There is a contradictory theory towards the use of teachers’ codeswitching
in language acquisition. Some argues that the target language is
supposed to be the only language performed in teaching process. On the other
hand, other theories allow the use of various languages as a medium of
instruction. The second theory is strongly supported by the fact that target
language learning cannot be separated from native language (Margana, 2013).
Highlighting this contradictory phenomenon, this study is aimed to identify the
occurrences of teachers’ code-switching while teaching English in the classroom.
Especially, this study focused on the analysis of the grammatical patterns, types,
factors, and functions of code-switching. Moreover, this study revealed to what
extend these code-switching affect the students’ performance.
This study was a qualitative case study which produced descriptive data.
The data were all of the code-switching performed by the English teachers in the
form of expressions. In order to complete the source of data, supporting
documents and some informants were involved in this study. Coping with the
aims of the study, purposive sampling was used to collect the samples under the
consideration that the samplings were teaching English in the accelerated
classroom. Observation, documentation, and interview were conducted to collect
the data. Those were interpreted descriptively. To enhance the trustworthiness of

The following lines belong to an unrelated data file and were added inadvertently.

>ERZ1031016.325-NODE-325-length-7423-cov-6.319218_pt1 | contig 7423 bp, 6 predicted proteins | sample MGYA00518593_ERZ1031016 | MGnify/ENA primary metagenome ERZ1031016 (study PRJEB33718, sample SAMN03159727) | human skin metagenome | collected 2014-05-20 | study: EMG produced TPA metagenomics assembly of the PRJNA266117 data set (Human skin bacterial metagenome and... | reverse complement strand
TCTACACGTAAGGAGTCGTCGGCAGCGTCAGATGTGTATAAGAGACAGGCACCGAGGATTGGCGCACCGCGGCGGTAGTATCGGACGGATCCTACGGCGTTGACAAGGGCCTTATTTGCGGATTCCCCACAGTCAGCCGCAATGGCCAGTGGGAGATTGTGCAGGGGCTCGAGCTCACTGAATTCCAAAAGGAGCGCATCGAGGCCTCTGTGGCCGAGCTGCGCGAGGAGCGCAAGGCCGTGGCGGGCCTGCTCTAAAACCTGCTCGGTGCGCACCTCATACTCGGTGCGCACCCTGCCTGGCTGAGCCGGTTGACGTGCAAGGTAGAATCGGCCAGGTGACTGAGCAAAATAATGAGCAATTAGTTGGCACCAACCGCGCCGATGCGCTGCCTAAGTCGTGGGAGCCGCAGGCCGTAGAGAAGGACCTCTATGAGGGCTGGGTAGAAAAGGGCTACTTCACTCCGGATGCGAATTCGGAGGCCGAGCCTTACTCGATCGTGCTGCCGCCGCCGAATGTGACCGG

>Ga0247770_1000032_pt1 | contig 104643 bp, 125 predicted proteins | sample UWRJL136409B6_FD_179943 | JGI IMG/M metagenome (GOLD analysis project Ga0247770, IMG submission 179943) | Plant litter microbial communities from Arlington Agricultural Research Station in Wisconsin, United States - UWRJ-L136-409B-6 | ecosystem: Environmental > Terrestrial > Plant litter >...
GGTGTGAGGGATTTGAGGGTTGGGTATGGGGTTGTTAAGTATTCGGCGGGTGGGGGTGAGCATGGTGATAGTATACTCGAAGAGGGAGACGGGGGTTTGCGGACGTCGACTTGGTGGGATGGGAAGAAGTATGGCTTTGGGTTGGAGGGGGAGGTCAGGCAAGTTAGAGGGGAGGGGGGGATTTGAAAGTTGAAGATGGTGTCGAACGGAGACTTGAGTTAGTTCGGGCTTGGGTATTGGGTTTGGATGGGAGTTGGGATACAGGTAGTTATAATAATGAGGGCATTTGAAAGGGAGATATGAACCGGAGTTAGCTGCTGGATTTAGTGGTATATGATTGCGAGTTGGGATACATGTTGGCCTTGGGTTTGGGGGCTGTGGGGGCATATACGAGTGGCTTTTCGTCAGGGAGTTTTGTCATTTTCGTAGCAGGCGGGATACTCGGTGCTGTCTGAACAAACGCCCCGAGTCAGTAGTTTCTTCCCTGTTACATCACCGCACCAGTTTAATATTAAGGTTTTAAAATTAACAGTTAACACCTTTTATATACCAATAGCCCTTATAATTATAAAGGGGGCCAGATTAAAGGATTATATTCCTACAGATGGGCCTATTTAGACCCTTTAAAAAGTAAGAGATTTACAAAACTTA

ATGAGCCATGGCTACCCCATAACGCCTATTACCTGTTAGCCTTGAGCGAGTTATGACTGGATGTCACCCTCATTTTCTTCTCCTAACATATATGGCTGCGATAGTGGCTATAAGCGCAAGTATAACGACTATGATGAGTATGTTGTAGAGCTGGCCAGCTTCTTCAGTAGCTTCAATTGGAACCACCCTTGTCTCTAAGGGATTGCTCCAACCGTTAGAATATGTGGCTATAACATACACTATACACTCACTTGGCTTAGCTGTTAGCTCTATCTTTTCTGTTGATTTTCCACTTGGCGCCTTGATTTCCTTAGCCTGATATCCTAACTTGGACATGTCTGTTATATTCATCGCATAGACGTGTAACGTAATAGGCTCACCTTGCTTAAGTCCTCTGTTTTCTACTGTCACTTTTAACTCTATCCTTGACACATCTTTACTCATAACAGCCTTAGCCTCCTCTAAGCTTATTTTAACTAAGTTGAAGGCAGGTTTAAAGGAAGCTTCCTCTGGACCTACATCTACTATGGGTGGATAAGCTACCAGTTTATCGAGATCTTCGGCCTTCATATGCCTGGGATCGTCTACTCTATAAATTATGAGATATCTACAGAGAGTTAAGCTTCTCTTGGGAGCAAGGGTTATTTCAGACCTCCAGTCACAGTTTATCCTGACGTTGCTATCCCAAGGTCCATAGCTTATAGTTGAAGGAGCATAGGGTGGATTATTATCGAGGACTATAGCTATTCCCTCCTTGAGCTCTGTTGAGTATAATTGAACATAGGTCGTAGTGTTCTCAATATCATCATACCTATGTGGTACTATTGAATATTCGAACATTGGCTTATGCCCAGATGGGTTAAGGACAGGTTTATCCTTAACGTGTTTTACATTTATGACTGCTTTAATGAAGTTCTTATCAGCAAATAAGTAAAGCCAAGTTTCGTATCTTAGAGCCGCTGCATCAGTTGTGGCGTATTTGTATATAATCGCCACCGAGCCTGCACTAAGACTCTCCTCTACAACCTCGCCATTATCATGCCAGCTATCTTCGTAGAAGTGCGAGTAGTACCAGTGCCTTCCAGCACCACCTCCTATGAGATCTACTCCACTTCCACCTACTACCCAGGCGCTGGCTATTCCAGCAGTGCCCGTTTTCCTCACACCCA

the data analysis, the triangulation technique was used. After being checked, the
data were analyzed based on Spradley’s Ethnographic Analysis (1979).
The results pointed out that there were two grammatical patterns of codeswitching
performed; free-morpheme, and equivalence constraints. Regarding to
the patterns, the types of code-switching were categorized as tag-switching,
intersentential switching, and intrasentential switching. The results also described
the factors initiating the teachers to switch code; participant, topic, situation,
solidarity, and status. These analyses led to the functions of teachers’ codeswitching
in teaching process; quotation, interjection, message qualification,
addressee specification, reiteration, and personalization versus objectification.
Moreover, it was revealed that these code-switching gave a good impact on the
students’ performance. In conclusion, the result of this study supported the second
theory which allows the use of various languages as a medium of teaching English
in the accelerated classroom.
Keywords: accelerated classroom program, case study, code-switching, English